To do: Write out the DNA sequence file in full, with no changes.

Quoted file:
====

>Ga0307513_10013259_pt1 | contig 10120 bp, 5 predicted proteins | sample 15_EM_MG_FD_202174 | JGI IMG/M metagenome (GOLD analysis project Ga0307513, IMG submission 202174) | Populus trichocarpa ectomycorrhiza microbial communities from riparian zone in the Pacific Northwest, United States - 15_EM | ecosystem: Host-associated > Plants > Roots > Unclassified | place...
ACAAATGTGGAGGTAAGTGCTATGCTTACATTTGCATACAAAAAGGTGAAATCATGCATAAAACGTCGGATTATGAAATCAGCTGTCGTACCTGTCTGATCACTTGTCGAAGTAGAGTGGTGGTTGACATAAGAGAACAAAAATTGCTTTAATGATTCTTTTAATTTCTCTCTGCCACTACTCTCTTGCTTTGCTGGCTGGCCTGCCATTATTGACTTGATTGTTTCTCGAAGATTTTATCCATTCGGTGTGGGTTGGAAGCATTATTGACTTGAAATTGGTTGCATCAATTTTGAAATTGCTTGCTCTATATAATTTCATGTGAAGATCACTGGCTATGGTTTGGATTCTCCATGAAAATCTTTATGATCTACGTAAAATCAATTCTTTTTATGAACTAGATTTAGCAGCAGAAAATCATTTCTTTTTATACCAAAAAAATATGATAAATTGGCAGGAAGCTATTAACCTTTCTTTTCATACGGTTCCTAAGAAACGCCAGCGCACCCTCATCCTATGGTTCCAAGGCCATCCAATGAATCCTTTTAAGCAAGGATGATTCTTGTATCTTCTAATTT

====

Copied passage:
>Ga0307513_10013259_pt1 | contig 10120 bp, 5 predicted proteins | sample 15_EM_MG_FD_202174 | JGI IMG/M metagenome (GOLD analysis project Ga0307513, IMG submission 202174) | Populus trichocarpa ectomycorrhiza microbial communities from riparian zone in the Pacific Northwest, United States - 15_EM | ecosystem: Host-associated > Plants > Roots > Unclassified | place...
ACAAATGTGGAGGTAAGTGCTATGCTTACATTTGCATACAAAAAGGTGAAATCATGCATAAAACGTCGGATTATGAAATCAGCTGTCGTACCTGTCTGATCACTTGTCGAAGTAGAGTGGTGGTTGACATAAGAGAACAAAAATTGCTTTAATGATTCTTTTAATTTCTCTCTGCCACTACTCTCTTGCTTTGCTGGCTGGCCTGCCATTATTGACTTGATTGTTTCTCGAAGATTTTATCCATTCGGTGTGGGTTGGAAGCATTATTGACTTGAAATTGGTTGCATCAATTTTGAAATTGCTTGCTCTATATAATTTCATGTGAAGATCACTGGCTATGGTTTGGATTCTCCATGAAAATCTTTATGATCTACGTAAAATCAATTCTTTTTATGAACTAGATTTAGCAGCAGAAAATCATTTCTTTTTATACCAAAAAAATATGATAAATTGGCAGGAAGCTATTAACCTTTCTTTTCATACGGTTCCTAAGAAACGCCAGCGCACCCTCATCCTATGGTTCCAAGGCCATCCAATGAATCCTTTTAAGCAAGGATGATTCTTGTATCTTCTAATTT